Bank plans incentives to attract savings from students
Partners CBN on financial literacy campaign
A COMMERCIAL bank, First Bank Plc, yesterday said it has put in place a set of incentives, including scholarships, that would encourage young Nigerians, particularly students, to voluntarily embrace savings culture and by extension, help drive financial inclusion project as championed by the Central Bank of Nigeria (CBN).
First Bank, which is one of the Nigerian deposit money banks partnering the CBN on financial literacy in schools and has thus adopted several schools nationwide to teach young students financial issues, said the project is also in partnership with Junior Achievement Nigeria.
It said: “We intend to provide incentives to students, especially by identifying those benefits that will make it attractive for them to work into a bank and willingly open an account. “This may include giving scholarships and also learning materials like books and so on.”
First Bank Group Head, Abuja 4 North Directorate, Muntari Zubairu, who stated this at the weekend when educating students of Maitama Model Secondary School, Abuja, on how money works, explained that financial literacy campaign is one of those strategies the bank has adopted not only to raise awareness on CBN’s cashless policy but reasonably increase financial inclusion levels in the country by educating particularly the children and youths about how money works.
According to him, the bank’s mission is not only to carry out a CBN mandate to banks to inculcate the spirit of savings culture in young Nigerians but also to leverage the strategy to grow its customer base by encouraging students to save.
He said: “We are targeting secondary schools and people under 18 to impact savings culture and attitude in their minds at this stage of their lives. We expect them to be ambassadors and also pass the same information to other colleagues and peers.”
He noted that First Bank understands that by empowering young Nigerians with the requisite financial knowledge and skills, they would have the confidence to participate in the formal financial system and effectively contribute to the stability of the financial system while improving their economic well-being.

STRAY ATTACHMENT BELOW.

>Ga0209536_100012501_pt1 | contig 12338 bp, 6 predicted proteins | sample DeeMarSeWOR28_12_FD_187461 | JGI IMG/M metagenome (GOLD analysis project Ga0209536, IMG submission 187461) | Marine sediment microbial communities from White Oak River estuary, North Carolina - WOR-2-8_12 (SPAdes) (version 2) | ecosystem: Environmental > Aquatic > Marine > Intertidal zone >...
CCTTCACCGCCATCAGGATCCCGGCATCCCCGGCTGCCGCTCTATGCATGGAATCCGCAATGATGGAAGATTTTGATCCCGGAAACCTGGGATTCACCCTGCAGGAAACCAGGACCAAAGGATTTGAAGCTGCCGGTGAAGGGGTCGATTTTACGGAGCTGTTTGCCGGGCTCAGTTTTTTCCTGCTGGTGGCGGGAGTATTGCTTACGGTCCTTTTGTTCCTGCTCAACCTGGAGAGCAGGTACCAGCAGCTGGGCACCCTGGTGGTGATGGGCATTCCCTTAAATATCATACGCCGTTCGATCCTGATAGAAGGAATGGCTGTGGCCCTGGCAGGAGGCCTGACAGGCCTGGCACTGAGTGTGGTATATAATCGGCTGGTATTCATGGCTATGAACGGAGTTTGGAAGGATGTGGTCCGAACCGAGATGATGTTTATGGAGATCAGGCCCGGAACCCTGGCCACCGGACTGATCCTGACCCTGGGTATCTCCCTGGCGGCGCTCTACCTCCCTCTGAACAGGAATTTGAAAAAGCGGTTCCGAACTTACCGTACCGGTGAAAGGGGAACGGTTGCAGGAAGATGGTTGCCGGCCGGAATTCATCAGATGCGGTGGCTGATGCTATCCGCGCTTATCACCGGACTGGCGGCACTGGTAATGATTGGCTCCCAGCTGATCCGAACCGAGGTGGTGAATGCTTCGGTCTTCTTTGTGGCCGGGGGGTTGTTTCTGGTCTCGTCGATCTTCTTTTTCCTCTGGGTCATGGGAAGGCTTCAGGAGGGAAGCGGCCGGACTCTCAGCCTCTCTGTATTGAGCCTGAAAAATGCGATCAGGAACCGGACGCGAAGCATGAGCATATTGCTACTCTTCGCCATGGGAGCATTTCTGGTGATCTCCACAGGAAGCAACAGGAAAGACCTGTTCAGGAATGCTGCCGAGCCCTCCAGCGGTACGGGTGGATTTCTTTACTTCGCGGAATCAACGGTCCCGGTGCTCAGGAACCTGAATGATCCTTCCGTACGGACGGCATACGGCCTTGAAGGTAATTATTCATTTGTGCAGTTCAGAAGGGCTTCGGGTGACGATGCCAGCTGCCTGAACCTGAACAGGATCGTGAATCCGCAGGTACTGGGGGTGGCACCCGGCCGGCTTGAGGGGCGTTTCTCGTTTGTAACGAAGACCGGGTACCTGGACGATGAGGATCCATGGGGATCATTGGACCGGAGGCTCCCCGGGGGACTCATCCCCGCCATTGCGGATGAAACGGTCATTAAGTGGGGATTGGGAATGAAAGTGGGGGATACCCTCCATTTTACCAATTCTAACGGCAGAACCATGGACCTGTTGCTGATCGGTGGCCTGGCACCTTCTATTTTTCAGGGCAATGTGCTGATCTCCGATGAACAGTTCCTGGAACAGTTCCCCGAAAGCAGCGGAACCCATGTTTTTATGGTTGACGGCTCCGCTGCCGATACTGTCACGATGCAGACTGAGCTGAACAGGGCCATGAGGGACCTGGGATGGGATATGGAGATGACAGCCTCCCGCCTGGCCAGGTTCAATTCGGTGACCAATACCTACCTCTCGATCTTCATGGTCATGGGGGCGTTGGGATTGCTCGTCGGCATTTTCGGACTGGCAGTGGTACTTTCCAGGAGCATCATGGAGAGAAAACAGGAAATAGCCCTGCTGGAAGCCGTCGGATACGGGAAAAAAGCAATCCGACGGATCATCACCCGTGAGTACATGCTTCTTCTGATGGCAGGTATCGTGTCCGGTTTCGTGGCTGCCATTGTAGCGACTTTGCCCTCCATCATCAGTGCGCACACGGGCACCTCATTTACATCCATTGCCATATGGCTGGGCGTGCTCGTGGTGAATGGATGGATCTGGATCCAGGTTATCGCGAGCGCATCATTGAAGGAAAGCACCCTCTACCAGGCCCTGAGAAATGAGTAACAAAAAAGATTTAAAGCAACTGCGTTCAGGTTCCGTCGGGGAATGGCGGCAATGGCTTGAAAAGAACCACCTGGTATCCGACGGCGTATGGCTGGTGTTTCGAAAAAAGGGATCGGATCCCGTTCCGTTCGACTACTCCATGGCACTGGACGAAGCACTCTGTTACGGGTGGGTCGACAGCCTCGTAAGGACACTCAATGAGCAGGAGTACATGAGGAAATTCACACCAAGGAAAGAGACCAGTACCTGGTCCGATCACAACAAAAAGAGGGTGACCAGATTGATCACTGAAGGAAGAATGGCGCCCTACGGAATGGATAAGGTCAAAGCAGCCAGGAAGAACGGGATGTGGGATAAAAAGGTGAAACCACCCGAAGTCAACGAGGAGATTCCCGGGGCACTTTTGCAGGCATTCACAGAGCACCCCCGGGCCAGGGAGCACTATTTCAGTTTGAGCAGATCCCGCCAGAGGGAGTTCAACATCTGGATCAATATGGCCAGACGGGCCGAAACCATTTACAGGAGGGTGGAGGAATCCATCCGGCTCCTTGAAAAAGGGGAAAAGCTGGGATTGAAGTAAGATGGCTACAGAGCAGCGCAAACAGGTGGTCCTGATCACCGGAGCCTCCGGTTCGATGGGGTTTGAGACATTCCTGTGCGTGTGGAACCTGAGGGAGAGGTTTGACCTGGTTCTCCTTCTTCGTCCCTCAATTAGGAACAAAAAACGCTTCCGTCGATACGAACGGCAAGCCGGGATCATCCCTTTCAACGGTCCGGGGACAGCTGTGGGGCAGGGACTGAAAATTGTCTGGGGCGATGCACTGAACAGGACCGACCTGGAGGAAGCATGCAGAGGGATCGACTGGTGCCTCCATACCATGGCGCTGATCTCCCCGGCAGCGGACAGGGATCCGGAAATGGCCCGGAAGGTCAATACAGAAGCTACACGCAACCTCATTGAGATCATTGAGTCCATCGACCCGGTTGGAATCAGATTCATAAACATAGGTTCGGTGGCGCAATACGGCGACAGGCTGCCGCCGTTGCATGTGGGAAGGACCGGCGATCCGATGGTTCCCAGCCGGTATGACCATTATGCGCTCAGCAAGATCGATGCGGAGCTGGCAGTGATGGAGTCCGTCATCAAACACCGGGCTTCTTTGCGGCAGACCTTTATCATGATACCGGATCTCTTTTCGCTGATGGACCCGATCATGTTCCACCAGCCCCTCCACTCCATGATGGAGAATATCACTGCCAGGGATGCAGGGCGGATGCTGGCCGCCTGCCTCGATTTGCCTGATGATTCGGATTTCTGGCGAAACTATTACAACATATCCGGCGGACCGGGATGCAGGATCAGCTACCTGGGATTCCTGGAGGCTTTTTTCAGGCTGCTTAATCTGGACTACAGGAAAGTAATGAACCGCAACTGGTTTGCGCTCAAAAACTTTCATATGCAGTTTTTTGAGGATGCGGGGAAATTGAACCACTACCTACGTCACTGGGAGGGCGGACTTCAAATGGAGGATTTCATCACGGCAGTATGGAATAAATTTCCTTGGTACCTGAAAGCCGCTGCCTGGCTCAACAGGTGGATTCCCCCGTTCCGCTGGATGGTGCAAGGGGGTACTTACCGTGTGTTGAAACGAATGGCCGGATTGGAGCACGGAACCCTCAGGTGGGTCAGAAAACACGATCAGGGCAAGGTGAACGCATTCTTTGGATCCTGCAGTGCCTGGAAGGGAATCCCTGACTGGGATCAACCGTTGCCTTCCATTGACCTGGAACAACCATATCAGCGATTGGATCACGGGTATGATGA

Zubairu also said the move is necessary because as economics students, children and youths are supposed to be financially capable, know their rights and responsibilities as citizens and also have the capacity to create sustainable livelihood for themselves.
The lecture, which focused on how to “Grow Money”, exposed the students to different types of accounts, investments and returns, advising them that “money saved at home is not safe but should be transferred to a financial institution or invested after a while in order to reduce the risk of spending, theft, and also to grow.”
In his remarks, the Head Corporate Responsibility and Sustainability, First Bank, Ismail Omamegbe, said the lecture is the bank’s contribution to financial inclusion, and also to create financial awareness, which is a key aspect of financial inclusion in the country.
Omamegbe also said that financial literacy is one of the bank’s focus areas on corporate responsibility and sustainability, confirming that the Maitama Model School is one of the numerous schools that they have actually adopted in driving financial literacy.
He said: “The engagement with the children was exciting. They asked very valid and good questions, which mean they are interested and we also told them we would be back next year to find out how what they have learnt have impacted them.
“There is that eagerness and willingness on their part to be financially included and I assure you that from what we have seen here, within the next one or two, most of them will open an account. Our target is to ensure that every Nigerian has an account and this is one of the ways we intend to drive that.”
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